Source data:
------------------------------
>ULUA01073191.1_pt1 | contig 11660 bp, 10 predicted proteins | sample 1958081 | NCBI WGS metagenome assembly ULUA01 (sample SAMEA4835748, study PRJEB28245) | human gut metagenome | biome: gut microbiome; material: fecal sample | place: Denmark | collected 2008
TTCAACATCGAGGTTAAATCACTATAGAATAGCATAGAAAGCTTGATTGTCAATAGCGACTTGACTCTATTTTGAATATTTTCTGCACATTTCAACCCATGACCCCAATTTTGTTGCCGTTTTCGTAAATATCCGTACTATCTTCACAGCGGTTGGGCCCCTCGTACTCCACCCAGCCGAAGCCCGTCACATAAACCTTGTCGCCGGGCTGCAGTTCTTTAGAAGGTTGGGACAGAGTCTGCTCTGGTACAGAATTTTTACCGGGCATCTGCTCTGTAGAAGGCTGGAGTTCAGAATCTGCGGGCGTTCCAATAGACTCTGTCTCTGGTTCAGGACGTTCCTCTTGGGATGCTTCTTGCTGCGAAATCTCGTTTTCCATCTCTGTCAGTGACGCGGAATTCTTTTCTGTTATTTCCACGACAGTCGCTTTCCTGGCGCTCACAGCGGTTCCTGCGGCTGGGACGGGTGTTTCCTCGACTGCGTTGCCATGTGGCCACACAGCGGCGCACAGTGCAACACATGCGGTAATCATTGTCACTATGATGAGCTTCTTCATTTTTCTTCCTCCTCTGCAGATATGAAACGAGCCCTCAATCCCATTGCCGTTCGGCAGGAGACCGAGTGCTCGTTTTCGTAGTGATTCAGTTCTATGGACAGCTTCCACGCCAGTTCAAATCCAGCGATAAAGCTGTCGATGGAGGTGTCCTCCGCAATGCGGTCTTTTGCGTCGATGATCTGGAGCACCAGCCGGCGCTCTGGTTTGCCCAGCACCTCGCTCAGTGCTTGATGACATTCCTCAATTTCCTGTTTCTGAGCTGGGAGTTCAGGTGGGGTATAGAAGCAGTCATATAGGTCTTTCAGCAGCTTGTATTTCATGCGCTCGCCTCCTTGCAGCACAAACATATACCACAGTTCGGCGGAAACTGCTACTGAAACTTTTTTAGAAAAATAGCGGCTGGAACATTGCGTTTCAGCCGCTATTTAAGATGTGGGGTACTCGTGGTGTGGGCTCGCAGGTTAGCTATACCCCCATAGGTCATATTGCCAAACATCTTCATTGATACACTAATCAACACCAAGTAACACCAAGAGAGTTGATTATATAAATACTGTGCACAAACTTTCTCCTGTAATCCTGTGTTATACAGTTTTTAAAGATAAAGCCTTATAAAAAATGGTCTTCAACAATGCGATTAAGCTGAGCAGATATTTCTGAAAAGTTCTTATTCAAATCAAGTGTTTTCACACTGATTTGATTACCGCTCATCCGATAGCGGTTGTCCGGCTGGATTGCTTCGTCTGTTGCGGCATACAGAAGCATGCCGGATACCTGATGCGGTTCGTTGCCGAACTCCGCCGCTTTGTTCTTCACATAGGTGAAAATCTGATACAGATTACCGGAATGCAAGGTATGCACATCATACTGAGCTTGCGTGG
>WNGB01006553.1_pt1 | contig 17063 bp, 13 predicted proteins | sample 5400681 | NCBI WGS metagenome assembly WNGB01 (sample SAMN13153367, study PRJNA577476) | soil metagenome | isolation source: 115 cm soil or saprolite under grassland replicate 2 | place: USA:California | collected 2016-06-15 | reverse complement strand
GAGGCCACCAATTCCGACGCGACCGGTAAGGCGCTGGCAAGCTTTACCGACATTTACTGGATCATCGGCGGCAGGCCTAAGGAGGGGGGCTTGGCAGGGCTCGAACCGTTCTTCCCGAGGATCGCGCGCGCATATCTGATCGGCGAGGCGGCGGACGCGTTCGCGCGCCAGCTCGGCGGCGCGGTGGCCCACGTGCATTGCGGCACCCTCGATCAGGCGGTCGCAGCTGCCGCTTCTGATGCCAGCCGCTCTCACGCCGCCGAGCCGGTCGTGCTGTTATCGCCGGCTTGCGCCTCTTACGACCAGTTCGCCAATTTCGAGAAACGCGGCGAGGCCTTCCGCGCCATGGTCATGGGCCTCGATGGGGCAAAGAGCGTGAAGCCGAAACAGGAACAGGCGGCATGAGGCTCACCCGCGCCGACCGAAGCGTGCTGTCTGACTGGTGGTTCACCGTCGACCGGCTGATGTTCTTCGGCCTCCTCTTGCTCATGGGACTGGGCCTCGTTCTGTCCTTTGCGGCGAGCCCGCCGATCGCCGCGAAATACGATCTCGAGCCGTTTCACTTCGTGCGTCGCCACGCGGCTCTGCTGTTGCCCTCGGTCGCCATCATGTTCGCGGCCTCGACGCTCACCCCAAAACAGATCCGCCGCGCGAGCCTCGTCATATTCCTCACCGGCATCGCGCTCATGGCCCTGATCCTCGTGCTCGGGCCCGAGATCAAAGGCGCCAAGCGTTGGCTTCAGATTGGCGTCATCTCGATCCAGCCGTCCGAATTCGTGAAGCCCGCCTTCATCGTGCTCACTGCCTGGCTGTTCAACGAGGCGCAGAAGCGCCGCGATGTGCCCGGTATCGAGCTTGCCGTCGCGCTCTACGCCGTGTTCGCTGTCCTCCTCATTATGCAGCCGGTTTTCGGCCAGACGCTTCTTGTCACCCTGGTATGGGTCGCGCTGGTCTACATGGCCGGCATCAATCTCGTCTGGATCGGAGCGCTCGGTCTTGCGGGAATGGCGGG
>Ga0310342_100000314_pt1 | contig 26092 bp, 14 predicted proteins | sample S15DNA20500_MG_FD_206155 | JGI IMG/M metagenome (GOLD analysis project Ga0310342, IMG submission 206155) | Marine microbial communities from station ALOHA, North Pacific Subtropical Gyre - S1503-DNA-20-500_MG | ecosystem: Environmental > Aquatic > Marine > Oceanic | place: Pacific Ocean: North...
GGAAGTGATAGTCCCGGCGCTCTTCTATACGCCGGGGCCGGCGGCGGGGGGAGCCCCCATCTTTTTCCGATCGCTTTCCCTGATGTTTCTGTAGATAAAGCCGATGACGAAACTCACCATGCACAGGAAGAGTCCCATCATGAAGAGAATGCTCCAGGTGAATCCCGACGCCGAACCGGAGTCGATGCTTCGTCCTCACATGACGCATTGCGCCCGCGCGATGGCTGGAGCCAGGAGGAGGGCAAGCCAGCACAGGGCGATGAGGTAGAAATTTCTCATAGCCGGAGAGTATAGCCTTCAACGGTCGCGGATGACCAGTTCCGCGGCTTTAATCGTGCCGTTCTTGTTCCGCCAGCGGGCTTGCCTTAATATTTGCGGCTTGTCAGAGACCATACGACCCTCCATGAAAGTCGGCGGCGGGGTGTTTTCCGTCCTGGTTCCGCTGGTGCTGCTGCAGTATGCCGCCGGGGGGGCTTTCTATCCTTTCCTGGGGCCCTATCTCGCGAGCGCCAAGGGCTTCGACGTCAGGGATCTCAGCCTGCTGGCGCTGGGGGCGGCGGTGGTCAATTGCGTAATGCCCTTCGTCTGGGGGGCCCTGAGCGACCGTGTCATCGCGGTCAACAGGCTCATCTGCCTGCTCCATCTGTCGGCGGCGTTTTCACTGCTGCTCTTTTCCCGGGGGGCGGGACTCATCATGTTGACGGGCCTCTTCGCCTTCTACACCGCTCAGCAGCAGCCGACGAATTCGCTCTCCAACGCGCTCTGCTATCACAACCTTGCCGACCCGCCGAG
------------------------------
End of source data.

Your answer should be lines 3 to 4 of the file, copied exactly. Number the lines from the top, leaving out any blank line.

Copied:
>WNGB01006553.1_pt1 | contig 17063 bp, 13 predicted proteins | sample 5400681 | NCBI WGS metagenome assembly WNGB01 (sample SAMN13153367, study PRJNA577476) | soil metagenome | isolation source: 115 cm soil or saprolite under grassland replicate 2 | place: USA:California | collected 2016-06-15 | reverse complement strand
GAGGCCACCAATTCCGACGCGACCGGTAAGGCGCTGGCAAGCTTTACCGACATTTACTGGATCATCGGCGGCAGGCCTAAGGAGGGGGGCTTGGCAGGGCTCGAACCGTTCTTCCCGAGGATCGCGCGCGCATATCTGATCGGCGAGGCGGCGGACGCGTTCGCGCGCCAGCTCGGCGGCGCGGTGGCCCACGTGCATTGCGGCACCCTCGATCAGGCGGTCGCAGCTGCCGCTTCTGATGCCAGCCGCTCTCACGCCGCCGAGCCGGTCGTGCTGTTATCGCCGGCTTGCGCCTCTTACGACCAGTTCGCCAATTTCGAGAAACGCGGCGAGGCCTTCCGCGCCATGGTCATGGGCCTCGATGGGGCAAAGAGCGTGAAGCCGAAACAGGAACAGGCGGCATGAGGCTCACCCGCGCCGACCGAAGCGTGCTGTCTGACTGGTGGTTCACCGTCGACCGGCTGATGTTCTTCGGCCTCCTCTTGCTCATGGGACTGGGCCTCGTTCTGTCCTTTGCGGCGAGCCCGCCGATCGCCGCGAAATACGATCTCGAGCCGTTTCACTTCGTGCGTCGCCACGCGGCTCTGCTGTTGCCCTCGGTCGCCATCATGTTCGCGGCCTCGACGCTCACCCCAAAACAGATCCGCCGCGCGAGCCTCGTCATATTCCTCACCGGCATCGCGCTCATGGCCCTGATCCTCGTGCTCGGGCCCGAGATCAAAGGCGCCAAGCGTTGGCTTCAGATTGGCGTCATCTCGATCCAGCCGTCCGAATTCGTGAAGCCCGCCTTCATCGTGCTCACTGCCTGGCTGTTCAACGAGGCGCAGAAGCGCCGCGATGTGCCCGGTATCGAGCTTGCCGTCGCGCTCTACGCCGTGTTCGCTGTCCTCCTCATTATGCAGCCGGTTTTCGGCCAGACGCTTCTTGTCACCCTGGTATGGGTCGCGCTGGTCTACATGGCCGGCATCAATCTCGTCTGGATCGGAGCGCTCGGTCTTGCGGGAATGGCGGG